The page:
Mark Leftly: Chancellor dodges wave of effluent as investors hold their nose and plunge in

 

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Westminster Outlook: George Osborne's legions of anti-austerity critics might well describe his legacy as chancellor with a word related to human excrement - but developments in the infrastructure market could mean he will ultimately delight in the reference.

London’s sewage is overflowing into the Thames, ammonia threatening to poison 125 species of fish, including thick-lipped mullet, smelt, bass, flounder and perch. Edible cockles and whelks caught in the Thames Estuary lose their appeal with every passing flush of a Londoner’s toilet.

A civil engineering masterpiece when Sir Joseph Bazalgette built the capital’s sewers in the wake of the Great Stink of 1858 – a year in which a scorching summer fermented, or cooked, untreated waste in the Thames  – the network simply can’t cope 150 years on.

Wisely, Sir Joseph allowed for the capital’s population growth, making sure there was enough capacity to deal with the waste of 4 million people, double the number of the time. Today, though,  8 million are served by what is quickly becoming an open cesspit.

With 600,000 homes needed to meet the capital’s population expansion by 2031, London badly needs the replacement: a £4.2bn, 15.5-mile tunnel running west to east known as the Thames Tideway.

Yesterday, The Independent’s sister paper, the London Evening Standard, revealed that the European Investment Bank (EIB) has agreed to lend the project £1bn. This will provide Thames Tideway with the financial security needed to ensure its seven-year construction programme gets going in 2016.

Thames Water is now looking for an “infrastructure provider” that will in effect bankroll the project. The consortium that is eventually selected will decide whether or not it needs the EIB’s money, but the guarantee of a loan set at highly advantageous terms at least boosts everyone’s confidence.

What Mr Osborne can smile about is the identity of many of the bidders in those consortiums. As well as an international financial powerhouse in the form of the Abu Dhabi Investment Authority and the listed private equity group 3i, a plethora of pension funds are keen to run and finance Thames Tideway. They include Borealis, a division of a Canadian fund for firefighters, police and non-teaching school staff, and the Liverpool-based Universities Superannuation Scheme.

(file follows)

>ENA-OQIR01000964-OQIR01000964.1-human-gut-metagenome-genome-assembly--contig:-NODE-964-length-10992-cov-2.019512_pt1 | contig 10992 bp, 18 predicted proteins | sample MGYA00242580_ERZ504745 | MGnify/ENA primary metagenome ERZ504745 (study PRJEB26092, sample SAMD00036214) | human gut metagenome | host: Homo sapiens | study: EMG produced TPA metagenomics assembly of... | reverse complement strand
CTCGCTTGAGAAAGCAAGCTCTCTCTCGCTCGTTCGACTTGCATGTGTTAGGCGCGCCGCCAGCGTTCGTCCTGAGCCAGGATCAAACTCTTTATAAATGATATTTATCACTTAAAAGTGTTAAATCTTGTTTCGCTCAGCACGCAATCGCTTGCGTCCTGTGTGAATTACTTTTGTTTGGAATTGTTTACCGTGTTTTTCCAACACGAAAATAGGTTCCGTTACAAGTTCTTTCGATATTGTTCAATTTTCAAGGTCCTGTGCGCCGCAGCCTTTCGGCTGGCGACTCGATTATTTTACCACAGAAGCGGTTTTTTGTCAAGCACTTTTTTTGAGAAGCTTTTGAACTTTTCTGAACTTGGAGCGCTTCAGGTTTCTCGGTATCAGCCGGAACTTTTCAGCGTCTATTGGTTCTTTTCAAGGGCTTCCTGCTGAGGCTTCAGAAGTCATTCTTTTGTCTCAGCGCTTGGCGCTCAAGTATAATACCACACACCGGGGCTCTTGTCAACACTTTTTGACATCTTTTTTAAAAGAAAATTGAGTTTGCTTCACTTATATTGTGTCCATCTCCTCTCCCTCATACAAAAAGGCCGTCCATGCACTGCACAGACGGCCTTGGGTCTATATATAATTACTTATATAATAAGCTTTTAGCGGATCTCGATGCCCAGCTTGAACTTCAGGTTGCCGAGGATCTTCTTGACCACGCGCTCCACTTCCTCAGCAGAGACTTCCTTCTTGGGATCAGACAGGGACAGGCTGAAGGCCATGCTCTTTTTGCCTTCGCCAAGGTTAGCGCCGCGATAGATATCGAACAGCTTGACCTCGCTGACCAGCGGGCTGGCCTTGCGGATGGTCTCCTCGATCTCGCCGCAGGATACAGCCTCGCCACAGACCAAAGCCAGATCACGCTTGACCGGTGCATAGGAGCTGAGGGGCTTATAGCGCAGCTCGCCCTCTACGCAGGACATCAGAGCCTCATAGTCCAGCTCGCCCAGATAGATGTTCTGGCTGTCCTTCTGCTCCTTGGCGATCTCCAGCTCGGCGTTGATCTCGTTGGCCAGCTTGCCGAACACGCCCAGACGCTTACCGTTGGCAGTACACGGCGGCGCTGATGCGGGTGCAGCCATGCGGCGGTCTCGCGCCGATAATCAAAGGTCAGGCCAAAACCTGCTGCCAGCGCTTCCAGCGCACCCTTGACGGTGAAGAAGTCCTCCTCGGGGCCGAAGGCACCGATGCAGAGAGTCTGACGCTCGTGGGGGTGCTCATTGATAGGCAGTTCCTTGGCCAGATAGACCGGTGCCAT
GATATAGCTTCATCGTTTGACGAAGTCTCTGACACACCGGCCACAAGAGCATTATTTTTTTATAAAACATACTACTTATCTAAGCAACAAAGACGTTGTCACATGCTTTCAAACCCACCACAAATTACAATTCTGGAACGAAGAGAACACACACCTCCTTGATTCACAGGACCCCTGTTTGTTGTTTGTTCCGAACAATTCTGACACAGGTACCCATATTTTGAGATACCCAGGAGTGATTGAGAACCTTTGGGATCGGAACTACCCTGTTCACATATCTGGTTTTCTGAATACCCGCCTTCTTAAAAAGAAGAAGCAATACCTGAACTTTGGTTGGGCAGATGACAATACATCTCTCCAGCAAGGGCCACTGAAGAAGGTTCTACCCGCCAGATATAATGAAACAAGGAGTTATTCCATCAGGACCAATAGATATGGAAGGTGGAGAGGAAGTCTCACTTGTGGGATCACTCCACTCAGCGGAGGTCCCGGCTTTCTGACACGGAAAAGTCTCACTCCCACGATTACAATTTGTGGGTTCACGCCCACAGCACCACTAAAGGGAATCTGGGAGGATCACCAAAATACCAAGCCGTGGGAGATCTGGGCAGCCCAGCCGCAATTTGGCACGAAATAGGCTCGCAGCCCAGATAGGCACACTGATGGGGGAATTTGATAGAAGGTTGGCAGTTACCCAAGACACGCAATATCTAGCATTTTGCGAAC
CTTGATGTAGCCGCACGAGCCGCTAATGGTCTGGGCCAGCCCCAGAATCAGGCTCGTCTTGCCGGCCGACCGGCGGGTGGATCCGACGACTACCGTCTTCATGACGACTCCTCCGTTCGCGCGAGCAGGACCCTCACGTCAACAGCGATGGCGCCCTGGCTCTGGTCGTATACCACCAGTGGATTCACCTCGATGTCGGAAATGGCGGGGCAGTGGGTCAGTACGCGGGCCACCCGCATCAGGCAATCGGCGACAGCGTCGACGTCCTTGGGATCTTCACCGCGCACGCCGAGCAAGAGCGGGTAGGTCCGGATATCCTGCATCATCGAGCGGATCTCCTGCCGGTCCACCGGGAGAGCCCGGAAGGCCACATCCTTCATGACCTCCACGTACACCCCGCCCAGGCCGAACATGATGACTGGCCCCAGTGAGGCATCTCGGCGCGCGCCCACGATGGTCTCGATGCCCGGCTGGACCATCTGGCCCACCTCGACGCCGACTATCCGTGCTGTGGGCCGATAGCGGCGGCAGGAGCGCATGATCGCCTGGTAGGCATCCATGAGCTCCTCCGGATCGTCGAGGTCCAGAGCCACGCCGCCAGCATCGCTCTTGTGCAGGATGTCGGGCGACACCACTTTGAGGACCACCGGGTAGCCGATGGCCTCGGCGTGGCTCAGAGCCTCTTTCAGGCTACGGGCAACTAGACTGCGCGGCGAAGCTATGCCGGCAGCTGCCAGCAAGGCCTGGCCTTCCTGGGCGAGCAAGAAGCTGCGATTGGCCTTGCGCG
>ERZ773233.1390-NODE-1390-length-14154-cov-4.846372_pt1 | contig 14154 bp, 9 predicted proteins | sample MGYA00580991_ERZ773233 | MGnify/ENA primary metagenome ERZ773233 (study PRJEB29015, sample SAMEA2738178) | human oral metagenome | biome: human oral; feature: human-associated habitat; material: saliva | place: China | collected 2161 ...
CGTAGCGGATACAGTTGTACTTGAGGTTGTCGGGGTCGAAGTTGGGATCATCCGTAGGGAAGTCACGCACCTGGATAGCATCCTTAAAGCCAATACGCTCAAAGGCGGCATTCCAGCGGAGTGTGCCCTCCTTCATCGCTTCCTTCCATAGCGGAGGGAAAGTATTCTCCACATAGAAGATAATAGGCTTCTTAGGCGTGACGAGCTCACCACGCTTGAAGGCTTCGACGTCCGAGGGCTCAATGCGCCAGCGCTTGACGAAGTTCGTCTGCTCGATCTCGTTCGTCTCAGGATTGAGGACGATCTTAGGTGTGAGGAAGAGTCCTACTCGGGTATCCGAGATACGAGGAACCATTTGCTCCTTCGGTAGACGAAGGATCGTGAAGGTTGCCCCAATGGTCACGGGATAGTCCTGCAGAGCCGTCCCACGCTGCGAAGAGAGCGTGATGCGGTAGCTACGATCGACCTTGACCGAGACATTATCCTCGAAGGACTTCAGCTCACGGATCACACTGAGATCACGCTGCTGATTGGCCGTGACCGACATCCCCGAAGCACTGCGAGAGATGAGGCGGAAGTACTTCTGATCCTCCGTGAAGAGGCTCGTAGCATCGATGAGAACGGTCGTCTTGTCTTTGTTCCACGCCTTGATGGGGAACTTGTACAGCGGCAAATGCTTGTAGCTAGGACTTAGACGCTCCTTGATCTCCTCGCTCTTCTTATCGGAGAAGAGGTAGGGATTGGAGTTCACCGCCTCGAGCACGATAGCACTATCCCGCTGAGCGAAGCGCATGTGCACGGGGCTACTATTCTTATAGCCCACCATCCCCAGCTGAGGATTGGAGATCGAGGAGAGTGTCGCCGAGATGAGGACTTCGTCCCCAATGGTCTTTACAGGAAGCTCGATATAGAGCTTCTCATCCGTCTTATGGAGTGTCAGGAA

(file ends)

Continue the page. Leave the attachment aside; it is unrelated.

This could be viewed as validation of the Chancellor’s belief that pension funds can be tempted to invest in infrastructure projects at the pre-construction phase.

Historically, pension funds like safe assets and will only invest once a school, hospital or waste-processing plant, say, has been built. The returns aren’t so great then as there are fewer risks – such as discovering asbestos in a building redevelopment or a need for expensive design tweaks – but the returns are predictable, meaning it is easier to match the scheme’s liabilities to its assets.

Mr Osborne placed his trust in an infrastructure boom to boost employment and business – an optimistic view at a time when public finances have been so tight. He needed pension funds to invest alongside more traditional players in the market, like the investment arms of construction companies, to make his plans work.

Thames Tideway is the first big sign that he has convinced a pension fund market awash with money that their investments will be safe in Britain’s roads, bridges and sewers.

Admittedly, it took a government guarantee to ensure their involvement, but Mr Osborne can, for the moment, stare down the many of us who scoffed at his plan.

There is, of course, a caveat. One of the country’s great infrastructure masterminds of the past 20 years reckons the reason is that with so few big projects being built in recent years, pension funds simply had to allocate money somewhere – and so this has proved to be of benefit to Thames Tideway.

Certainly, it will take more evidence than a big sewer to prove Mr Osborne right in the long term, so it’s probably best that he doesn’t shout about the situation when he delivers the Autumn Statement next week.

But at least his critics will have to think twice when choosing their words to describe his tenure at No 11 Downing Street.

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